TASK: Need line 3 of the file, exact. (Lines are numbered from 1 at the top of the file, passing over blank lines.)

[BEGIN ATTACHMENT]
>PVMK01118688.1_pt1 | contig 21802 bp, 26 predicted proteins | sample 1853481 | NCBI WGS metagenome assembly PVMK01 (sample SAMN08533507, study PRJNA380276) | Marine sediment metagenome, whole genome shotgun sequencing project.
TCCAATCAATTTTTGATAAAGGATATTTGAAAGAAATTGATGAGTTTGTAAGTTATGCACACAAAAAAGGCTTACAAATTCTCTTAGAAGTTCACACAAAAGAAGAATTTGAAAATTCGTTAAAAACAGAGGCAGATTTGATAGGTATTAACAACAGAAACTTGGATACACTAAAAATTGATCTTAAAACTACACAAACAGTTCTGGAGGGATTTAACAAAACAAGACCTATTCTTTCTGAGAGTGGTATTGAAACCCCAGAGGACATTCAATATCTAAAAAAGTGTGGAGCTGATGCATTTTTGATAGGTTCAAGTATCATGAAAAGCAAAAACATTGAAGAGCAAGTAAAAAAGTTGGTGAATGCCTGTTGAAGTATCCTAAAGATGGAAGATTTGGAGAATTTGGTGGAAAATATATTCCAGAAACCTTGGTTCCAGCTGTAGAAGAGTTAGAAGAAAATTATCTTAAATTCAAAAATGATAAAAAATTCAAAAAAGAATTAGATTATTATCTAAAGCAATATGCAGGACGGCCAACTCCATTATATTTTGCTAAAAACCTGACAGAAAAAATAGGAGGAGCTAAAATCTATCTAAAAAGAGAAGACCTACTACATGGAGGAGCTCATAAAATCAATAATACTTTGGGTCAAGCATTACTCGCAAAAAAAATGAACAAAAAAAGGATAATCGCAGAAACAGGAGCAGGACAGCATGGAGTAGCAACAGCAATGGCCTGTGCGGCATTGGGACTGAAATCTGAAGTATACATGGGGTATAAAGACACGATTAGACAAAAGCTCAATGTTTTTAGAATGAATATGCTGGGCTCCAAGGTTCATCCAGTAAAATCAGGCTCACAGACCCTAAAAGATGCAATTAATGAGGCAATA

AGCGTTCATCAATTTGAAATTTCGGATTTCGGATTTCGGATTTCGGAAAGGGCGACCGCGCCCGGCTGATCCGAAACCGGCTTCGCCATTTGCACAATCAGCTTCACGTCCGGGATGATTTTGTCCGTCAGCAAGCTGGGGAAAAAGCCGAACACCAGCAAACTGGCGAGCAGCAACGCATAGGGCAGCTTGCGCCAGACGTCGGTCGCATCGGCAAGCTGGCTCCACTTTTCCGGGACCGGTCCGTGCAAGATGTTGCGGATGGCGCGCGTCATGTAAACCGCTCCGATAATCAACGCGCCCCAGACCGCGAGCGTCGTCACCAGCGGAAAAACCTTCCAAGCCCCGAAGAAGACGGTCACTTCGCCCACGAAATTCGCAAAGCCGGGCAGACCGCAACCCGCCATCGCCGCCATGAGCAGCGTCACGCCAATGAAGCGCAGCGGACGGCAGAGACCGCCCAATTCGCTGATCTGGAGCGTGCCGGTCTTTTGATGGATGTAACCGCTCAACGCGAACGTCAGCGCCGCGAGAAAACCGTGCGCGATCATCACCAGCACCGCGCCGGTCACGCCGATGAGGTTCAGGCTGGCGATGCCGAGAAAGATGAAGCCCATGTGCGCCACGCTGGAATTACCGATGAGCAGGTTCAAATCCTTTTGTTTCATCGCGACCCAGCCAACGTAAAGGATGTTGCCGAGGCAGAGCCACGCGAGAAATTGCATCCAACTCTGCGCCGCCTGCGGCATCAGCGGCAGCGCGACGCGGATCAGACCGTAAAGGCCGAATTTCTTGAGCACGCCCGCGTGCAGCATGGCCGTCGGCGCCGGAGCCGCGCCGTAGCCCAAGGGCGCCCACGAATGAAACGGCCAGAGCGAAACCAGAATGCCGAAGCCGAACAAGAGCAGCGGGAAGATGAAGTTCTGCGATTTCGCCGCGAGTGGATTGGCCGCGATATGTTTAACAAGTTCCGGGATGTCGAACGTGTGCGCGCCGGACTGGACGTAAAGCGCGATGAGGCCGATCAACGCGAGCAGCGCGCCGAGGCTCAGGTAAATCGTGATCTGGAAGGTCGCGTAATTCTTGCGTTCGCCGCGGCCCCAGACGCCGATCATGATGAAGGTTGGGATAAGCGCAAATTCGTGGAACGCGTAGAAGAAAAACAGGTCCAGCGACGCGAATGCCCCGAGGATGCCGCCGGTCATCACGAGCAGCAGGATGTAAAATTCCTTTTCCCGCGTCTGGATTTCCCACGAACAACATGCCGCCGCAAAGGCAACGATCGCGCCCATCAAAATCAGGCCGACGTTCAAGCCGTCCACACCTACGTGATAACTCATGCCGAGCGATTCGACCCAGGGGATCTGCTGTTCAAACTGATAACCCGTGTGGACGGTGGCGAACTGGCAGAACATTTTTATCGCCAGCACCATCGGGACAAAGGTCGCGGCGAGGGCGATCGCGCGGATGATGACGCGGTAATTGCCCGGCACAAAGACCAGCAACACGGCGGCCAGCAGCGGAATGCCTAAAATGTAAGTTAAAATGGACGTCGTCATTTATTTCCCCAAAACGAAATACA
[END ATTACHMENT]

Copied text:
AGCGTTCATCAATTTGAAATTTCGGATTTCGGATTTCGGATTTCGGAAAGGGCGACCGCGCCCGGCTGATCCGAAACCGGCTTCGCCATTTGCACAATCAGCTTCACGTCCGGGATGATTTTGTCCGTCAGCAAGCTGGGGAAAAAGCCGAACACCAGCAAACTGGCGAGCAGCAACGCATAGGGCAGCTTGCGCCAGACGTCGGTCGCATCGGCAAGCTGGCTCCACTTTTCCGGGACCGGTCCGTGCAAGATGTTGCGGATGGCGCGCGTCATGTAAACCGCTCCGATAATCAACGCGCCCCAGACCGCGAGCGTCGTCACCAGCGGAAAAACCTTCCAAGCCCCGAAGAAGACGGTCACTTCGCCCACGAAATTCGCAAAGCCGGGCAGACCGCAACCCGCCATCGCCGCCATGAGCAGCGTCACGCCAATGAAGCGCAGCGGACGGCAGAGACCGCCCAATTCGCTGATCTGGAGCGTGCCGGTCTTTTGATGGATGTAACCGCTCAACGCGAACGTCAGCGCCGCGAGAAAACCGTGCGCGATCATCACCAGCACCGCGCCGGTCACGCCGATGAGGTTCAGGCTGGCGATGCCGAGAAAGATGAAGCCCATGTGCGCCACGCTGGAATTACCGATGAGCAGGTTCAAATCCTTTTGTTTCATCGCGACCCAGCCAACGTAAAGGATGTTGCCGAGGCAGAGCCACGCGAGAAATTGCATCCAACTCTGCGCCGCCTGCGGCATCAGCGGCAGCGCGACGCGGATCAGACCGTAAAGGCCGAATTTCTTGAGCACGCCCGCGTGCAGCATGGCCGTCGGCGCCGGAGCCGCGCCGTAGCCCAAGGGCGCCCACGAATGAAACGGCCAGAGCGAAACCAGAATGCCGAAGCCGAACAAGAGCAGCGGGAAGATGAAGTTCTGCGATTTCGCCGCGAGTGGATTGGCCGCGATATGTTTAACAAGTTCCGGGATGTCGAACGTGTGCGCGCCGGACTGGACGTAAAGCGCGATGAGGCCGATCAACGCGAGCAGCGCGCCGAGGCTCAGGTAAATCGTGATCTGGAAGGTCGCGTAATTCTTGCGTTCGCCGCGGCCCCAGACGCCGATCATGATGAAGGTTGGGATAAGCGCAAATTCGTGGAACGCGTAGAAGAAAAACAGGTCCAGCGACGCGAATGCCCCGAGGATGCCGCCGGTCATCACGAGCAGCAGGATGTAAAATTCCTTTTCCCGCGTCTGGATTTCCCACGAACAACATGCCGCCGCAAAGGCAACGATCGCGCCCATCAAAATCAGGCCGACGTTCAAGCCGTCCACACCTACGTGATAACTCATGCCGAGCGATTCGACCCAGGGGATCTGCTGTTCAAACTGATAACCCGTGTGGACGGTGGCGAACTGGCAGAACATTTTTATCGCCAGCACCATCGGGACAAAGGTCGCGGCGAGGGCGATCGCGCGGATGATGACGCGGTAATTGCCCGGCACAAAGACCAGCAACACGGCGGCCAGCAGCGGAATGCCTAAAATGTAAGTTAAAATGGACGTCGTCATTTATTTCCCCAAAACGAAATACA